Axel is the founder, director and producer of Cuéntame, a non-profit media organization for the Latino community. He also runs MetaforaPolitica.com, a blog en español that serves as a forum for public opinion. His use of multimedia platforms invites the online gente to get involved in their communities, instigating political action. For over 10 years, Axel has been active on diverse campaigns issues from nuclear disarmament, environmental protection, immigration to human rights and Latin American affairs, with an emphasis on using film and visual mediums to do so.
Jazmin Chavez is cultural and social media strategist in New York City. She is currently the Communications, Civic Engagement and New Media Coordinator at LatinoJustice PRLDEF, a national Latino civil rights organization, based in NYC. Jazmin has been published in Huffington Post Latino Voices, Being Latino, LatinoRebels and Fox News Latino. Jazmin has been organizing online since 2004 where she worked on registering Latino voters in the Southwest. In 2012, Jazmin partnered with Urban Arts Partnership to create the New Media Youth Leadership Network at LatinoJustice PRLDEF. The YLN invites young people to become active participants in their lives, community and education. From political empowerment to social media movements, youth leaders develop their political voice, engage directly affected young people, deepen public understanding and become decision-makers on issues that impact them directly. Jazmin lives in Harlem with her husband and her two red-eared sliders.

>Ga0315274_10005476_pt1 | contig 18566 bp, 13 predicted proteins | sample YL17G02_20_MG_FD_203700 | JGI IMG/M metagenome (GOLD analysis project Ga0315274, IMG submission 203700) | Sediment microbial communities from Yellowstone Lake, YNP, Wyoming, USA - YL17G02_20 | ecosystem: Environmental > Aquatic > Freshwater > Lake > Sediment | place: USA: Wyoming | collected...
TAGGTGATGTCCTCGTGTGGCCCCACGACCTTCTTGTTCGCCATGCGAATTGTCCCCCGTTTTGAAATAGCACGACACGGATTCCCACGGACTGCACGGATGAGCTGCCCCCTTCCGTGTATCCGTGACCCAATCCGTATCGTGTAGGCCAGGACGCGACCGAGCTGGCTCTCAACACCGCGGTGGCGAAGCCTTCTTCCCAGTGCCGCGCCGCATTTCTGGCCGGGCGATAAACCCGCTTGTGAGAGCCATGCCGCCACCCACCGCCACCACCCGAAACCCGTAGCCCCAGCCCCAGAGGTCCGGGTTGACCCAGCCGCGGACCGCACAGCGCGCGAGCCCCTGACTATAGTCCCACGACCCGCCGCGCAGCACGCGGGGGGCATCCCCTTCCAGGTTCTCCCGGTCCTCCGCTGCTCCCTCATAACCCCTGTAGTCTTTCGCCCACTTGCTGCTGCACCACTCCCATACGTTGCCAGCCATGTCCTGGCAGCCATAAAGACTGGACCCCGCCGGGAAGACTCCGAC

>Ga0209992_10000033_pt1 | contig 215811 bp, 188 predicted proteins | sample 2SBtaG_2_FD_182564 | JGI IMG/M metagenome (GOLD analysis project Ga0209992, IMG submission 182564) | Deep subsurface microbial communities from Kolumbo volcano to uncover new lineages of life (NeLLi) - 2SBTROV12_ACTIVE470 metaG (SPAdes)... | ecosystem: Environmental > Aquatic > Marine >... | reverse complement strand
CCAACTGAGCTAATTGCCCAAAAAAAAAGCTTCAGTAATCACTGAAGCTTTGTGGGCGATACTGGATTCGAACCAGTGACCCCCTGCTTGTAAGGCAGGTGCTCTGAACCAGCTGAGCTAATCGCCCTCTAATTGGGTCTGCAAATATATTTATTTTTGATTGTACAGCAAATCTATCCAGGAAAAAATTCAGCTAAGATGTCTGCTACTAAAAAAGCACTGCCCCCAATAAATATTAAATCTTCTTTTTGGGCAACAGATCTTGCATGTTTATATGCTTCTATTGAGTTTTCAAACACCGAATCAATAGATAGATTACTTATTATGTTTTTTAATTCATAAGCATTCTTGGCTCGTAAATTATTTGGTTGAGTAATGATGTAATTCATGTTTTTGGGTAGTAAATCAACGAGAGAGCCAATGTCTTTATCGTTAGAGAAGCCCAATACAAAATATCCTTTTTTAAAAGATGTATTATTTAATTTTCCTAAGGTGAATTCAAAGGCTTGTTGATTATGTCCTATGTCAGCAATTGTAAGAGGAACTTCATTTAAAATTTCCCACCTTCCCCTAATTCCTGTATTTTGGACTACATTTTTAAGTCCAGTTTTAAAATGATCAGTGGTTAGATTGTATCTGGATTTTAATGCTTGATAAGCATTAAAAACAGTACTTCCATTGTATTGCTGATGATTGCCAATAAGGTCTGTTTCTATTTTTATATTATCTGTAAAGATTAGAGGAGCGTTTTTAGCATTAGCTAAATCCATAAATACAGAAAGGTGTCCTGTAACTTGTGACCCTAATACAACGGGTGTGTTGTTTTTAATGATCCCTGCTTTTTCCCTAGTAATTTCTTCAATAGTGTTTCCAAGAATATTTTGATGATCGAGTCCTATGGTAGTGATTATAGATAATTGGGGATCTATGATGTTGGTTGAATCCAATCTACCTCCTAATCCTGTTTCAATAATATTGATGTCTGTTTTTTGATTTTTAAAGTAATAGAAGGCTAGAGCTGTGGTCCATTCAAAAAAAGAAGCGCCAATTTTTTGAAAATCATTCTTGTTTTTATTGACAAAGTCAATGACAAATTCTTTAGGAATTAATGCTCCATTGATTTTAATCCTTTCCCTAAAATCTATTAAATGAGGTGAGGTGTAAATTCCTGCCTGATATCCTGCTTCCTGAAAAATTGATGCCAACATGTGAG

Jesse conceptualized and runs the Beyond Bars campaign to curb mass incarceration. His work includes strategic planning, producing videos, writing articles, and forging partnerships with groups working to make a positive difference in this field. Previously a political campaign staffer and communications strategist for progressive causes, his work has covered an array of policy areas including climate change, campaign finance, drug treatment, and funding for social services. Jesse was also the founding director of Faithful Democrats, a group that worked to reclaim the national values debate from the Religious Right. He has a master’s in public policy from Harvard and a bachelor’s in government from Wesleyan University.
Armando Somoza is a NYC-based new media artist, social entrepreneur, and educator and has committed his life’s work to the empowerment of young people through the fusion of education and the creative arts. He is committed to the creative application of digital technologies as an agent of provocation, education, community empowerment, and change. Armando holds a MFA in Electronic Media, Art & Design. He serves as the Program Manager of The Academy at Urban Arts Partnership. The Academy is a program for high school students rooted in social-justice and designed as a space for advanced art programs, leadership development, and academic excellence. The Academy’s mission is to promote the intellectual, social and artistic development of underserved public school students and close the achievement gap by delivering cutting-edge arts programs designed to develop student voice, strengthen academic performance and position graduates as agents of change in their communities.